What Does an Enzyme’s Working Week Look Like?
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Scientists have found a novel way of monitoring individual enzymes as they chomp through fat. The method offers far greater insight into how enzymes function and opens up the possibility of tailoring enzyme composition for useful industrial applications such as pharmaceutical and bioethanol development and production. This, according to a new study by the University of Copenhagen and Novozymes.
Enzymes are used widely in our everyday lives. Like tiny soldiers, enzymes in washing powder work to dismantle fat stains from clothing, just as they are used to transform straw into bioethanol or act as miniature pharmaceutical factories.
Now, researchers from the University of Copenhagen’s Department of Chemistry have discovered a way to monitor enzyme workflows.
"We have never been capable of witnessing what enzymes do while they work. It is the same as, not just being able to observe someone going to and from work, but having the ability to see what they are doing while at work and seeing how effective their work is," according to Søren Schmidt-Rasmussen Bohr, whose doctoral thesis is based upon the research.
He explains that being able to monitor enzymes and map their work week makes it possible to target the amino acid composition of enzymes, which directly controls their function.
Targeted enzyme development is a major area of research
Enzyme design is an area of research that has attracted immense international interest. So much so, that last year’s Nobel Prize in Chemistry was awarded for the targeted optimization of enzymes.
With an understanding of how various amino acids in enzymes work, one can begin to customize enzymes and make them far more effective. A few of the more evident examples include the design of enzymes that more efficiently convert straw into biofuels as well as designs that reduce the concentration of enzymes in washing powders, where a few effective leftovers become tough enough to get the job done.
"Depending on the enzyme, it could be advantageous to either prolong the amount of time they work or make them more effective while at work. This will make many industrial processes both cheaper and greener," according to Associate Professor Nikos Hatzakis, who directs the research.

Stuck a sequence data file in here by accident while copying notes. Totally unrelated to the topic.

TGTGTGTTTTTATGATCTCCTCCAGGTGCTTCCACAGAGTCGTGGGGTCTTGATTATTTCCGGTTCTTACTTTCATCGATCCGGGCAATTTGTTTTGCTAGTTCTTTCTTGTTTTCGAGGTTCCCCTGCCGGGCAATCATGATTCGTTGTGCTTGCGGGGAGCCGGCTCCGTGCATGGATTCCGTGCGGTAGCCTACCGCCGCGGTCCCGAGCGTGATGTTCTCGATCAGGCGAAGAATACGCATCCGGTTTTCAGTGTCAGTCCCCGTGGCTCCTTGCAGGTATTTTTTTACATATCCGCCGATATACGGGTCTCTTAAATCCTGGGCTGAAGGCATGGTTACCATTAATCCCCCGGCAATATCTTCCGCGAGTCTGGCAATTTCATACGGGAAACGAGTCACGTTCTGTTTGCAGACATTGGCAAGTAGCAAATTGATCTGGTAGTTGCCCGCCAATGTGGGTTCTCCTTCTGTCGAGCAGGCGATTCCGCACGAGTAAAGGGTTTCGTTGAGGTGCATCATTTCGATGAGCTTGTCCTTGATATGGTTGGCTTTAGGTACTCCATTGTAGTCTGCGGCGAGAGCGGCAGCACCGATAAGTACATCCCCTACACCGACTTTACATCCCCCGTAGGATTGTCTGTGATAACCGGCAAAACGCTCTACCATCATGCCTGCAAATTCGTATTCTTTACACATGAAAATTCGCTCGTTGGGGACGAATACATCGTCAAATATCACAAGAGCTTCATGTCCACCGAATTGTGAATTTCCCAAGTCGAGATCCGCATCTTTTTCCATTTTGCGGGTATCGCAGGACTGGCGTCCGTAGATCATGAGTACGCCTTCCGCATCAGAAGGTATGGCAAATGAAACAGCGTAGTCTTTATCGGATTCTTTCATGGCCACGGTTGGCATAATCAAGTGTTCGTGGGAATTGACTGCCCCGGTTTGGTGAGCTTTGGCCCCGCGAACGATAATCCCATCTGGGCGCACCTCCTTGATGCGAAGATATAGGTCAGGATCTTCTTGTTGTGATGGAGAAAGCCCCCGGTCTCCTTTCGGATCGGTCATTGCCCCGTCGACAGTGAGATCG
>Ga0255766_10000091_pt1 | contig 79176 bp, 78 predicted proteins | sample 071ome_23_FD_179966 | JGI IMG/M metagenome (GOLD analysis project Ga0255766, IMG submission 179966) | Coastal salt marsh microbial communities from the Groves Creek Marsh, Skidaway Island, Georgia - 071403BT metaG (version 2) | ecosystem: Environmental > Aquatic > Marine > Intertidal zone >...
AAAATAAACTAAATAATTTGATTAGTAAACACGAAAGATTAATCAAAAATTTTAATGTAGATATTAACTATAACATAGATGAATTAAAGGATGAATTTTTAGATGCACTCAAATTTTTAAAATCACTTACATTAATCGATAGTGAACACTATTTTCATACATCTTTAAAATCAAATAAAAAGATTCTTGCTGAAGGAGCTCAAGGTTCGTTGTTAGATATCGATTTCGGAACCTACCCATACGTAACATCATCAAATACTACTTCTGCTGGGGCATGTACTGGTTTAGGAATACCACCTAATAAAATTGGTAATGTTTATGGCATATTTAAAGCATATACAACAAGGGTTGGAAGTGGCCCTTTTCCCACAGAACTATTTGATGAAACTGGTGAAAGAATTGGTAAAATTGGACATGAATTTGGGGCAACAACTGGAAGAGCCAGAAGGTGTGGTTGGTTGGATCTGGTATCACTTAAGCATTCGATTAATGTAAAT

Lower drug costs, greener chemistry
What Schmidt-Rasmussen Bohr hopes for most is that the new approach can be a step towards creating more effective enzymes for drug manufacturing that serves to reduce the toxic footprint of the pharmaceutical industry. More efficient enzymes will result in fewer waste products and manufacturing at lower temperatures, which will reduce CO2 emissions.
"With better enzymes, one can simplify the chemical processes needed to manufacture pharmaceuticals, which will ultimately lead to a reduction in drug costs," asserts Schmidt-Rasmussen Bohr.
Method observes enzyme location
The researchers have combined a method known as "Single Particle Tracking", whereby the position and speed of enzymes is observed, with advanced data processing that can predict how long enzymes are at work and at pause. In practice, advanced fluorescence microscopy is used to zoom in on the nanoscale and observe the movements of individual enzymes. Thereafter, statistical models are deployed to determine what the enzymes are actually up to as they move over and interact with fats.
Until now, most targeted enzyme development has been accomplished by randomly swapping some amino acids for others, which has made it quite complicated to produce the best possible enzymes for a given purpose.
Schmidt-Rasmussen Bohr et al. (2019) Direct observation of Thermomyces lanuginosus lipase diffusional states by Single Particle Tracking and their remodeling by mutations and inhibition. Scientific Reports. DOI: https://doi.org/10.1038/s41598-019-52539-1
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